The Song of Solomon not only reinforces the goodness of sex, it celebrates it poetically. It’s steamy. One of the things we learn, quickly, is that sensuality — in the right context — is of God. Chapter 1, verses 2 and 3:
2 Let him kiss me with the kisses of his mouth—
for your love is more delightful than wine.
3 Pleasing is the fragrance of your perfumes;
your name is like perfume poured out.
No wonder the maidens love you!
Taste. Smell. Sight. Even Sound; the sound of his name. All of the senses are engaged. You remember what that was like, right? Those days when the mere mention of your spouse’s name made your pulse quicken. Let’s recapture that.
Reading this passage makes you want to kiss. The woman savors this kiss from her lover. She compares it to wine. Warm. Smooth. Intoxicating.
We should not be surprised by such sensual language. God uses language like this elsewhere in scripture to describe our relationship with Him. In Psalm 19, David says that God’s teaching is sweeter than honey from the honeycomb. In Psalm 34 we are told to “taste and see that the Lord is good.”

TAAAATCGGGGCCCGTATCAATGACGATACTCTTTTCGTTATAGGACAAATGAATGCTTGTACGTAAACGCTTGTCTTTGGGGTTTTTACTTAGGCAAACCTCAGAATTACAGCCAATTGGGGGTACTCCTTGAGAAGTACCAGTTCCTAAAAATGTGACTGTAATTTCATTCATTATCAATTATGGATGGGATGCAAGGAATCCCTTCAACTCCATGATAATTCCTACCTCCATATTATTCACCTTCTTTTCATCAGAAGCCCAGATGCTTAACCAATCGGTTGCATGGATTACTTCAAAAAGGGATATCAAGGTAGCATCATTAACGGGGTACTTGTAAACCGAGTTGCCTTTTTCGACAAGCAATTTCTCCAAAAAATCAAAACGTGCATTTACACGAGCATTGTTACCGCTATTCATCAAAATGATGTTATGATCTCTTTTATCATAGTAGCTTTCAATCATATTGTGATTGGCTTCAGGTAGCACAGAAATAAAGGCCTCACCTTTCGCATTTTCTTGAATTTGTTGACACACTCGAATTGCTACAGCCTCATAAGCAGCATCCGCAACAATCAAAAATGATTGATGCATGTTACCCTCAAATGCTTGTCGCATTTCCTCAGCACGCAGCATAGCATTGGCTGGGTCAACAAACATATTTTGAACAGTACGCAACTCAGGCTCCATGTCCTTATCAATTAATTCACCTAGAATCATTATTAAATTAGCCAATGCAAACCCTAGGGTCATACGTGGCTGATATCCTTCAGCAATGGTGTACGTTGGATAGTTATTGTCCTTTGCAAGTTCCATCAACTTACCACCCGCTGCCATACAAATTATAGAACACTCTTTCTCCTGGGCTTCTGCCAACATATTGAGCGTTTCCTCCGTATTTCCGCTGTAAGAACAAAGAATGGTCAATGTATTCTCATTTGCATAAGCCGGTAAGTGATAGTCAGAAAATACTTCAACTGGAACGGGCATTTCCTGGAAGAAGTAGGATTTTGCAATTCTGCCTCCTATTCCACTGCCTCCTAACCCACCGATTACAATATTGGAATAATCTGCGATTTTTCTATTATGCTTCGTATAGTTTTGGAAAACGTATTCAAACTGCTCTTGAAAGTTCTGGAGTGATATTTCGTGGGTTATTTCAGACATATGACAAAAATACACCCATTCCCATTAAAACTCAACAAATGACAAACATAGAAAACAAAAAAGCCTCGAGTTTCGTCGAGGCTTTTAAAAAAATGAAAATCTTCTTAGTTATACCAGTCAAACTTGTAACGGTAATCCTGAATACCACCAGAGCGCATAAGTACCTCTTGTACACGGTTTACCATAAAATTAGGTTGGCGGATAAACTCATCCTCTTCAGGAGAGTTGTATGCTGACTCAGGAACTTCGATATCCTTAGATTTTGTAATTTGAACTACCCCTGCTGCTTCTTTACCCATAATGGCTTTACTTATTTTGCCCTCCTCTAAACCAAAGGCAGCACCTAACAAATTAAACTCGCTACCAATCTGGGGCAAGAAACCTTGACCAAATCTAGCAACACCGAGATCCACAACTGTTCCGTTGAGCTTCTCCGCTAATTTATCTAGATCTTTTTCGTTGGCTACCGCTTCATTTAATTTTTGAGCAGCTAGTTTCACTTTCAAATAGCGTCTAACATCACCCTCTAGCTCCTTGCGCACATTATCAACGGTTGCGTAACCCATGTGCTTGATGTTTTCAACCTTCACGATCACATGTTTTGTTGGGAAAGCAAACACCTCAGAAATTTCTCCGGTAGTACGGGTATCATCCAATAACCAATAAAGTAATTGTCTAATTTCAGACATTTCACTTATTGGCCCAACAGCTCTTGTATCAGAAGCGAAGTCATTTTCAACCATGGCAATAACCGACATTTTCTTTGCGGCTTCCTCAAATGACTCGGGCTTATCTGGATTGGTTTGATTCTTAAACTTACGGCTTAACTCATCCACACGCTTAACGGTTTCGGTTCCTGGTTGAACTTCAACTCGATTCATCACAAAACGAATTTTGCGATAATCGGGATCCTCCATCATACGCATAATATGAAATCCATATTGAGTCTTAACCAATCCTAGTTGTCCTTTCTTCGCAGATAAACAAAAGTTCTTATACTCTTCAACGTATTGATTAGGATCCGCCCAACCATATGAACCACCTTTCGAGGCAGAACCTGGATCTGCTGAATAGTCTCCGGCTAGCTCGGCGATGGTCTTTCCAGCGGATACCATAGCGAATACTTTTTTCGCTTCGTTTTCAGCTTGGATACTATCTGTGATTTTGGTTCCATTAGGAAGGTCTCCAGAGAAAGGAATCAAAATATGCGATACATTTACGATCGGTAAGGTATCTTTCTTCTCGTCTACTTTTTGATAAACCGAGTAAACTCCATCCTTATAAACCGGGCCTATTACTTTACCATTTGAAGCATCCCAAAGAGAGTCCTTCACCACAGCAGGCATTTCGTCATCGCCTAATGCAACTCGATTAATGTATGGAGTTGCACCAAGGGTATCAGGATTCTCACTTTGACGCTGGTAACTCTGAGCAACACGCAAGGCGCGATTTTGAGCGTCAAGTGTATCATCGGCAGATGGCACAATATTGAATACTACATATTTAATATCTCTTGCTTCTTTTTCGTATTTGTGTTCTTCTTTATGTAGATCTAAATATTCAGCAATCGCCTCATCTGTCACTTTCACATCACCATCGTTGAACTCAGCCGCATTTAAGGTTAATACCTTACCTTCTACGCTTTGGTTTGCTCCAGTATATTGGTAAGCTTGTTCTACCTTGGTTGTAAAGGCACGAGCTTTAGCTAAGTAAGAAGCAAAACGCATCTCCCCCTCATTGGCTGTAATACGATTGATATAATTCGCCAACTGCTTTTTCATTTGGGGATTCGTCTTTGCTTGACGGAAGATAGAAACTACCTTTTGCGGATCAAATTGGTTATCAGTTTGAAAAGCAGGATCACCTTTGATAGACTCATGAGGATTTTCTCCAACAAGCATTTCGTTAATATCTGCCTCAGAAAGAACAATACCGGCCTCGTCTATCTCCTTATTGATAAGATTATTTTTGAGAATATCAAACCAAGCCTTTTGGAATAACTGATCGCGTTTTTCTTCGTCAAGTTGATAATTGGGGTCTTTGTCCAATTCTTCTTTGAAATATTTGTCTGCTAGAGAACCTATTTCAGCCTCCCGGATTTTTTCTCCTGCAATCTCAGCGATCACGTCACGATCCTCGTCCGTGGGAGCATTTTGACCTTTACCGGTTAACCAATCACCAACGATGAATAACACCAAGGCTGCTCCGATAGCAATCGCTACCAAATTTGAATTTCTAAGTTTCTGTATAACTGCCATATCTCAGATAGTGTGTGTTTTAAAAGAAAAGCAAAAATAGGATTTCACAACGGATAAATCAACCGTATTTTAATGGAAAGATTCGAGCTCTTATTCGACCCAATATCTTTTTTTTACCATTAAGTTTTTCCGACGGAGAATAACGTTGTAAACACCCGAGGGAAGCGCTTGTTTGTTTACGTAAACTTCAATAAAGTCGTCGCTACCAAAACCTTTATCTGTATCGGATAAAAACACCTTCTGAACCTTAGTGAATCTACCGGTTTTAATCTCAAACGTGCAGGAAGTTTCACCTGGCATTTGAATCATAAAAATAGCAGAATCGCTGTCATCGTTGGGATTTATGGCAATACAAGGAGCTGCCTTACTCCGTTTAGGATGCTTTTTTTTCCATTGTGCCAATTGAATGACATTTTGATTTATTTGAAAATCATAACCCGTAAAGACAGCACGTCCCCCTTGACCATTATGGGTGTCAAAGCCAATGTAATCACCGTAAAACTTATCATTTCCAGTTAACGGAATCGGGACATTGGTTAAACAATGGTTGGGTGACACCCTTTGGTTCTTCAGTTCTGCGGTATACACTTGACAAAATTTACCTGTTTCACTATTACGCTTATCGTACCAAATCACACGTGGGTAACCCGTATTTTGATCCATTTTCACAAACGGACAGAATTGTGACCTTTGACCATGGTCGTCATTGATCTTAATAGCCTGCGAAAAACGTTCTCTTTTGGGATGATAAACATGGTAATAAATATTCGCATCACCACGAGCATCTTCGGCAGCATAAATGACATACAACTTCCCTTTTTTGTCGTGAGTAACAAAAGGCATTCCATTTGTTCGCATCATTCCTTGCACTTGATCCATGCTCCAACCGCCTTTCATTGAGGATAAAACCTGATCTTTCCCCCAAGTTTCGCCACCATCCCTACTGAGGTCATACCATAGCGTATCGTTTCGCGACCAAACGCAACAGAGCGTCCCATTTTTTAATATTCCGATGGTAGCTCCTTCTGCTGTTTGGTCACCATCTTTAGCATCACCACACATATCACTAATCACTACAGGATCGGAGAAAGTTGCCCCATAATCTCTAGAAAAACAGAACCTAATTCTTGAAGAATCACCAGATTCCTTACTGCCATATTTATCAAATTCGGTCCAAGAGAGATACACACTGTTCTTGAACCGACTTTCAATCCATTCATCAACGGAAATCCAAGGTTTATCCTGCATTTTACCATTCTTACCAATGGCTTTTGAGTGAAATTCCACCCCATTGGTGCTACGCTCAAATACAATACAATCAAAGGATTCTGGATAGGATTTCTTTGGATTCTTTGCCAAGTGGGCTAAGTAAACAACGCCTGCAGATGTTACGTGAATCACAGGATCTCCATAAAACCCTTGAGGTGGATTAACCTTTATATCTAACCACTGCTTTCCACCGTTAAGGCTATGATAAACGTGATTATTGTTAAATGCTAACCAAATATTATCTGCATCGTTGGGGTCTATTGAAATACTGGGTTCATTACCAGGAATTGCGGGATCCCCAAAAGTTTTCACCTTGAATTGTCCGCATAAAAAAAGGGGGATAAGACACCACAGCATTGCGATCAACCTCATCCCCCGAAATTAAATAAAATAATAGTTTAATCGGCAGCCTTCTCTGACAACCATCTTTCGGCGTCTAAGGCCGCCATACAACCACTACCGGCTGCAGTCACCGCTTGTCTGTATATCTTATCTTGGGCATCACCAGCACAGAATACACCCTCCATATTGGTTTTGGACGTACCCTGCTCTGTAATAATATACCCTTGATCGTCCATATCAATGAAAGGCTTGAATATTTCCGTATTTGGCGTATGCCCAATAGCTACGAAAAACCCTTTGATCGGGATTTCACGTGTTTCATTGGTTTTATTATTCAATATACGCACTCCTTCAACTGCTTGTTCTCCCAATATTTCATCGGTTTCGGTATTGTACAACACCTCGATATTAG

However, because we all know how easy it is to twist sensuality and pleasure, the greatest teacher of all time — Jesus — gave us parameters. Matthew 5:27-28:
“You have heard that it was said, ‘Do not commit adultery.’ But I tell you that anyone who looks at a woman lustfully has already committed adultery with her in his heart.
And when it comes to marriage, Hebrews 13:4 gives us this:
Marriage should be honored by all, and the marriage bed kept pure, for God will judge the adulterer and all the sexually immoral.
Even woman wants to be the only woman. And when we got married, we husbands took a vow to “forsake all others,” for the sake of taking our wives to have and to hold.
This is one of the ways we man up as married men: we forsake all others and take our wives.
And in that taking, we celebrate the sensuality that is available to us from a God who endorses the pleasure of sex when expressed in the context of a mutually monogamous marriage relationship.